I love fitness statistics. I don't love them when they're discouraging, but I do love the fact that if you study them long enough, trends begin to emerge. And when you look at the trends, you can see what powers them. That's the best way to learn how progress can be made, even when things are discouraging.
The Sporting Goods Manufacturers Association recently released its Sports, Fitness and Leisure Activities Topline Report. Boiled down, that's a study of who's active, where in the U.S. they're being active, and what kind of sports they're doing.
Make no mistake about it, there was good news and bad. A total of 217 million Americans were classified as being active, while 68.1 million were classified as being totally inactive. Ouch. But the silver lining (for me, anyway) was the fact that inactivity rates for both children and adolescents went down. The downturn might have been slight, but it's better than an increase.
As we've all become more aware of childhood obesity, and of the need to move kids back outside and away from their computers, smartphones, TV, junk food and whatnot, we've seen a lot of sports step up with their own offerings. Many of these are directed at kids in lower-income urban areas since, often, those kids lack guidance.
The sports programs are intended to give them something to do with their spare time, to give them a new interest, and to channel their energies in a productive direction. Sometimes it's something as simple as getting kids outside and teaching them to fish. Sometimes it's teaching them the basics of figure skating.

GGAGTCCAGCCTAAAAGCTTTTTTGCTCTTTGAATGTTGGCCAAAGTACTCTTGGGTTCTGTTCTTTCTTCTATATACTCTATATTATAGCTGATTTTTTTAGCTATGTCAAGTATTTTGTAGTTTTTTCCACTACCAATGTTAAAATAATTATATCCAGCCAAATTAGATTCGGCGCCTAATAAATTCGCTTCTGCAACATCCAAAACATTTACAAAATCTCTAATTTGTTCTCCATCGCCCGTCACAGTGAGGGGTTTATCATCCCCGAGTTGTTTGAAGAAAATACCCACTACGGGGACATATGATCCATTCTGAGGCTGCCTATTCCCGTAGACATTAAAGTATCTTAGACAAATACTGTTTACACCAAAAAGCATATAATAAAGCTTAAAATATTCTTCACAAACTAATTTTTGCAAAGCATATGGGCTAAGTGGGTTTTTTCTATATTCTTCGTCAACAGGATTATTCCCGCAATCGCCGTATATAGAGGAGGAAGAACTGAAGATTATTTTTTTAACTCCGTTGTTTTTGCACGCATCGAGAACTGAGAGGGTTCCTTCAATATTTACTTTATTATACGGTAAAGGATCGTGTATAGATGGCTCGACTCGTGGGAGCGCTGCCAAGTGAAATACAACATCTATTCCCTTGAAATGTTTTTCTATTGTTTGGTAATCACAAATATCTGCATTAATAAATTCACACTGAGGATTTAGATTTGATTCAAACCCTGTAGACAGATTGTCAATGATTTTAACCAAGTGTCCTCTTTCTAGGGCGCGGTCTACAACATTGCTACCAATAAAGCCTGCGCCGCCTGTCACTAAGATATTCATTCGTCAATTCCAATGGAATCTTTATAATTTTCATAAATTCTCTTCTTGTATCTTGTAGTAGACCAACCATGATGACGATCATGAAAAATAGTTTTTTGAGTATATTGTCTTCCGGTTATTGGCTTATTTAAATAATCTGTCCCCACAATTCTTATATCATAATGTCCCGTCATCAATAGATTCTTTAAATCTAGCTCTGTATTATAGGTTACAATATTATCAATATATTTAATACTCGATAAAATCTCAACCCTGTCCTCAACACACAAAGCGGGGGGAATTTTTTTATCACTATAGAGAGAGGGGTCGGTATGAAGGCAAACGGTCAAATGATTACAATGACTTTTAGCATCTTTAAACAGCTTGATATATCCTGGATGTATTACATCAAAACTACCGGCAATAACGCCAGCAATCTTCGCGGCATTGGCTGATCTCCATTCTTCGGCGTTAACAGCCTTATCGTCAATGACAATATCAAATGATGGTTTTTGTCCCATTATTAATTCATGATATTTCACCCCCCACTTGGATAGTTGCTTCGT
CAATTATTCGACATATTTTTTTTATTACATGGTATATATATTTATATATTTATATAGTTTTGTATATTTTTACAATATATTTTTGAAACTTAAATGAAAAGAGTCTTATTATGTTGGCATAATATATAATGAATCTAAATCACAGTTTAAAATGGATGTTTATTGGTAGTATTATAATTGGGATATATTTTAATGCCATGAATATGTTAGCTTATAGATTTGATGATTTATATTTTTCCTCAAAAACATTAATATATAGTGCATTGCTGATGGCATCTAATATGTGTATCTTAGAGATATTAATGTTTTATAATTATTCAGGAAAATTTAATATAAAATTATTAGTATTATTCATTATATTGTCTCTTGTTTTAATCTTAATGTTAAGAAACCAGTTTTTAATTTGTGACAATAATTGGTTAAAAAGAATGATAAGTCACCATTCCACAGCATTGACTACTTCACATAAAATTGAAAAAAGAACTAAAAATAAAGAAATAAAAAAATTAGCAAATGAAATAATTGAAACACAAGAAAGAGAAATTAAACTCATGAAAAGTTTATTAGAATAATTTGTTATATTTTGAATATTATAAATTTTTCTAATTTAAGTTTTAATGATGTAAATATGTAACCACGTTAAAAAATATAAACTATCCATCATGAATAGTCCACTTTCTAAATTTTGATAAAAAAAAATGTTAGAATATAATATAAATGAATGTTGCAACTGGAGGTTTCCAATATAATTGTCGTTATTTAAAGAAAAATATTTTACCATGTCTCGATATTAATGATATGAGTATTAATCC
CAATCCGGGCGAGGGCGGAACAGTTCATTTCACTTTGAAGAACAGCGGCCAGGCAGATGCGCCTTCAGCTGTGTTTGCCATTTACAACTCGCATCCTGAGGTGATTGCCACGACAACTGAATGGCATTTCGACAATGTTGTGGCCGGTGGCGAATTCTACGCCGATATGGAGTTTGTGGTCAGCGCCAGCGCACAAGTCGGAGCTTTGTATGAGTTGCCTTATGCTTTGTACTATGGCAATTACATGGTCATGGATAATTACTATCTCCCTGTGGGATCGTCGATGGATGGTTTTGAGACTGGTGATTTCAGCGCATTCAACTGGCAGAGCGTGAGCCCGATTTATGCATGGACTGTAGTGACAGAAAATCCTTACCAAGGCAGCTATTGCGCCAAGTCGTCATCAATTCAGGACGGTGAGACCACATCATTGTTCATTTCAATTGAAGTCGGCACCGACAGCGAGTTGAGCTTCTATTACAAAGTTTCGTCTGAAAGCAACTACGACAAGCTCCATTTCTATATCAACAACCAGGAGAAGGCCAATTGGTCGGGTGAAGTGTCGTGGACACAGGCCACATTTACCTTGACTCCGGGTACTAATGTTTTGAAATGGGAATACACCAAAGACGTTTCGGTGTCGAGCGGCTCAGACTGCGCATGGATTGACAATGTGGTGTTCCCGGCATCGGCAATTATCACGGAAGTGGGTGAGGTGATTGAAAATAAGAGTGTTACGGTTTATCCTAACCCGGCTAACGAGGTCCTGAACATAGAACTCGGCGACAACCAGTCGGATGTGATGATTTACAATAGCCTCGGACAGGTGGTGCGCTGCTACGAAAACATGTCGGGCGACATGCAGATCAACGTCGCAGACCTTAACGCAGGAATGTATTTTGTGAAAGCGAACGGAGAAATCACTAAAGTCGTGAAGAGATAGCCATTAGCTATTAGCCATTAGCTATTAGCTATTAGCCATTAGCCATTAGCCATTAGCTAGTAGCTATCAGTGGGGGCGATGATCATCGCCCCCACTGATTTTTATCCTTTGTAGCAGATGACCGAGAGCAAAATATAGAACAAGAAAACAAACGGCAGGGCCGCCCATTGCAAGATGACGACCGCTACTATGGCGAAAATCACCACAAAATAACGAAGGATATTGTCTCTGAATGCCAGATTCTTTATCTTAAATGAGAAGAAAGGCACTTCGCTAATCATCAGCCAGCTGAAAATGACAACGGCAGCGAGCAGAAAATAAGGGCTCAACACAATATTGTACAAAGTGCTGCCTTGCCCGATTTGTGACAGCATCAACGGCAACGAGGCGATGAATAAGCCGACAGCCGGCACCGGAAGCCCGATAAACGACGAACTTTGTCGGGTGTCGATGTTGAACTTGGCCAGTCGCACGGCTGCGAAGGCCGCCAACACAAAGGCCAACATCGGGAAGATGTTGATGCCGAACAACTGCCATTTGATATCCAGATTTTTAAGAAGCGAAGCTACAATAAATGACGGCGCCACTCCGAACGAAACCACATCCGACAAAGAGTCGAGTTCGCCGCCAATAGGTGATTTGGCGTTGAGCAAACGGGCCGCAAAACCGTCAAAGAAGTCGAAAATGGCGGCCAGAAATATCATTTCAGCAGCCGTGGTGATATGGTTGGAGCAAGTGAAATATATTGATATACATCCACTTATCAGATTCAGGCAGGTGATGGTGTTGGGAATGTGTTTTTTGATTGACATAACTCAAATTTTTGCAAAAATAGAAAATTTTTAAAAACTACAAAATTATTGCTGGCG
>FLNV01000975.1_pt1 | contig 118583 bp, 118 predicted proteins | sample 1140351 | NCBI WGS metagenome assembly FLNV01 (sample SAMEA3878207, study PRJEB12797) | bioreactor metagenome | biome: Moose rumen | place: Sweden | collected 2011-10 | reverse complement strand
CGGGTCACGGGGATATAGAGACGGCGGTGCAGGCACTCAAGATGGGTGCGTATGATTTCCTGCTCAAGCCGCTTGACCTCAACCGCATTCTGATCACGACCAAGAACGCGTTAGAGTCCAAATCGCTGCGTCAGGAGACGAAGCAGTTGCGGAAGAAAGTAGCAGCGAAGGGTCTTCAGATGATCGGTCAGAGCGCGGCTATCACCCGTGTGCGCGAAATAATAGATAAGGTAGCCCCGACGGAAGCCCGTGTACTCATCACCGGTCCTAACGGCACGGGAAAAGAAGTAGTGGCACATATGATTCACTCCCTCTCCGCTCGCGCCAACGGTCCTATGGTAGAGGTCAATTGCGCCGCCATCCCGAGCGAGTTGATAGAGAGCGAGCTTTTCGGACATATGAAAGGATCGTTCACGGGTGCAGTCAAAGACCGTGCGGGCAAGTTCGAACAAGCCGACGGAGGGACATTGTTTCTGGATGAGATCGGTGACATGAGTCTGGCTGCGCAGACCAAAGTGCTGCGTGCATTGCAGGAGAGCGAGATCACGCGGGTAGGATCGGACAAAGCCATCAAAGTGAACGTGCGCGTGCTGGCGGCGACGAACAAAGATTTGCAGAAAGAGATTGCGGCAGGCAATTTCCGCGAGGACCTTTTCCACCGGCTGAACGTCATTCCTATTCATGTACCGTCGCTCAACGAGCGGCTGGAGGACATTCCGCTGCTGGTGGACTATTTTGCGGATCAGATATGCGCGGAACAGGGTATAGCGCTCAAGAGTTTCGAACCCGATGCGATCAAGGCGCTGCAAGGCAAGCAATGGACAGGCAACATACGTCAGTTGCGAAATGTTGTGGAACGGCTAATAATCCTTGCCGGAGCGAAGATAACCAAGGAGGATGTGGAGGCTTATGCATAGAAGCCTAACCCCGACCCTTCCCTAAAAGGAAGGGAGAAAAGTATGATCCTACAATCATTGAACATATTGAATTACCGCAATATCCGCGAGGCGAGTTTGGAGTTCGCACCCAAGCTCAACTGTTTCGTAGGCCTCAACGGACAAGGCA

And sometimes it's something else entirely. Recently, I became aware of a program by the National Urban Squash and Education Association. NUSEA, which has programs in 10 major cities across the U.S., teaches kids squash, but more than that it teaches them the importance of making positive choices. It has a study and tutoring component, a public service component and more. The statistics are great: 100 percent of the kids involved graduated from high school, and 93 percent of them went on to earn a college degree.
It's not necessarily squash that makes the difference, of course. It can be any sport that resonates with a kid: baseball, judo, basketball, boxing, tennis, skating, whatever they want. What programs like those in NUSEA (or Figure Skating in the City, or Hook A Kid On Fishing, or any other) are teaching kids are things like time management, good sportsmanship and self-discipline - lessons they might not necessarily be getting at home. And if they like their sport, and stick with it, that's one more active kid.
Watching the numbers of inactive kids inch down is gratifying. I'm all in favor of keeping that trend going. I'm also in favor of any sport with an initiative to grow participation by doing the outreach to a population that really needs it. We all have so much to gain by helping out.